POLITICS

Earlier crimes may be included as evidence in priest abuse case

03/17/2014 12:58 EDT | Updated 05/17/2014 05:59 EDT
IQALUIT, Nunavut - A northern judge is deciding whether to consider the previous convictions of a former priest accused of sexually abusing Inuit children.

Eric Dejaeger, a former Oblate priest, is facing 68 counts of abuse against dozens of children from his time as a missionary in Igloolik, Nunavut, between 1978 and 1982. The allegations range from fondling to the sodomy of a little girl duct-taped to the priest's bed.

Dejaeger pleaded guilty to another eight counts as his trial began last November.

On the witness stand Dejaeger testified that the most recent offences he admitted to "just happened." He suggested that the nature of the offences shows that he's not a violent man.

Crown prosecutor Doug Curliss argued Monday that since Dejaeger brought the question of his character into court, that gives the prosecution the right to introduce information from Dejaeger's previous convictions.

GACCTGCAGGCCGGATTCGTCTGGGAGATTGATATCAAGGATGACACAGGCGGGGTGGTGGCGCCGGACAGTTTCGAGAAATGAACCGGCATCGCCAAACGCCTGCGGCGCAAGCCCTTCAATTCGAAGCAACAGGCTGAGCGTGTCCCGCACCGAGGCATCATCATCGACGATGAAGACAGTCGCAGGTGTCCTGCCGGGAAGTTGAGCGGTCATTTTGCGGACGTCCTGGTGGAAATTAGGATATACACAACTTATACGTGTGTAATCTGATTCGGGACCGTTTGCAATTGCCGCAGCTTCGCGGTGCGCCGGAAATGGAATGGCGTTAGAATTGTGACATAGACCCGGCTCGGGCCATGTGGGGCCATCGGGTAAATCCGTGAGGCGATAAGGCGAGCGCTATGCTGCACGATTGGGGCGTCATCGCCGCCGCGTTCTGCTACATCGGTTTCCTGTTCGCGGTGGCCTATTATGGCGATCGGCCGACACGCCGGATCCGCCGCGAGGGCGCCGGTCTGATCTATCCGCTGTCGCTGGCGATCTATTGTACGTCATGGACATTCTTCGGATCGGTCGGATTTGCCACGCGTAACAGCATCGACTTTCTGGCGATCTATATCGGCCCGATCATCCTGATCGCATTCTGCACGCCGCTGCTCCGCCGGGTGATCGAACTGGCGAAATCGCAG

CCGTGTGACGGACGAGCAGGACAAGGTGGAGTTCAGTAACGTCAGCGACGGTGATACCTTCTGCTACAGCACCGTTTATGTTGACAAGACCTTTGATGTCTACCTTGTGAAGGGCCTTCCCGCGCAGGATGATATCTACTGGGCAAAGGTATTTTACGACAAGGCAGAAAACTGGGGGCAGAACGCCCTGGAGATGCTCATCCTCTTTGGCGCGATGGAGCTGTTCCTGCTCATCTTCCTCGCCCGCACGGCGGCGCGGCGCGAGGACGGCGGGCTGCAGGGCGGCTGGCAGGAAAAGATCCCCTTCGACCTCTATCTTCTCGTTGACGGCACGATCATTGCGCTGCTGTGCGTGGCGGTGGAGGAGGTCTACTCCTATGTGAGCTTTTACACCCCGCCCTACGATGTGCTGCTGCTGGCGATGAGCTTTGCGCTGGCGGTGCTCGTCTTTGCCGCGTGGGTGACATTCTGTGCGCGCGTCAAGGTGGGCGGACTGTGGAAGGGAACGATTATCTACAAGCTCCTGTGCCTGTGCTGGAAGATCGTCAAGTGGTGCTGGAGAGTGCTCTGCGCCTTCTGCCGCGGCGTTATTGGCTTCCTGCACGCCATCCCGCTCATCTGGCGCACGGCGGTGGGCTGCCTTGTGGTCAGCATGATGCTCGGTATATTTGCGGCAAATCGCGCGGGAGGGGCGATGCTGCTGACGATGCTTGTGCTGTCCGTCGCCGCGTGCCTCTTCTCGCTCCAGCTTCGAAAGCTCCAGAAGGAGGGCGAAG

"The details of his previous convictions put his character in issue," Curliss said.

Dejaeger was sentenced to five years in jail in 1989 for 10 sexual assaults he committed in Baker Lake, Nunavut, after leaving Igloolik.

Defence lawyer Malcolm Kempt argued that just because his client discussed charges he pleaded guilty to at the start of this trial, that isn't enough reason to include information from his previous convictions.

"This is coming through a side window," said Kempt. "I would suggest the Crown is reaching on this."

Justice Robert Kilpatrick said he would rule on the evidence Tuesday.

The trial is expected to wrap up by Friday.

Kilpatrick hasn't said when he might deliver a verdict. He has more than 1,500 pages of transcripts to review from the trial.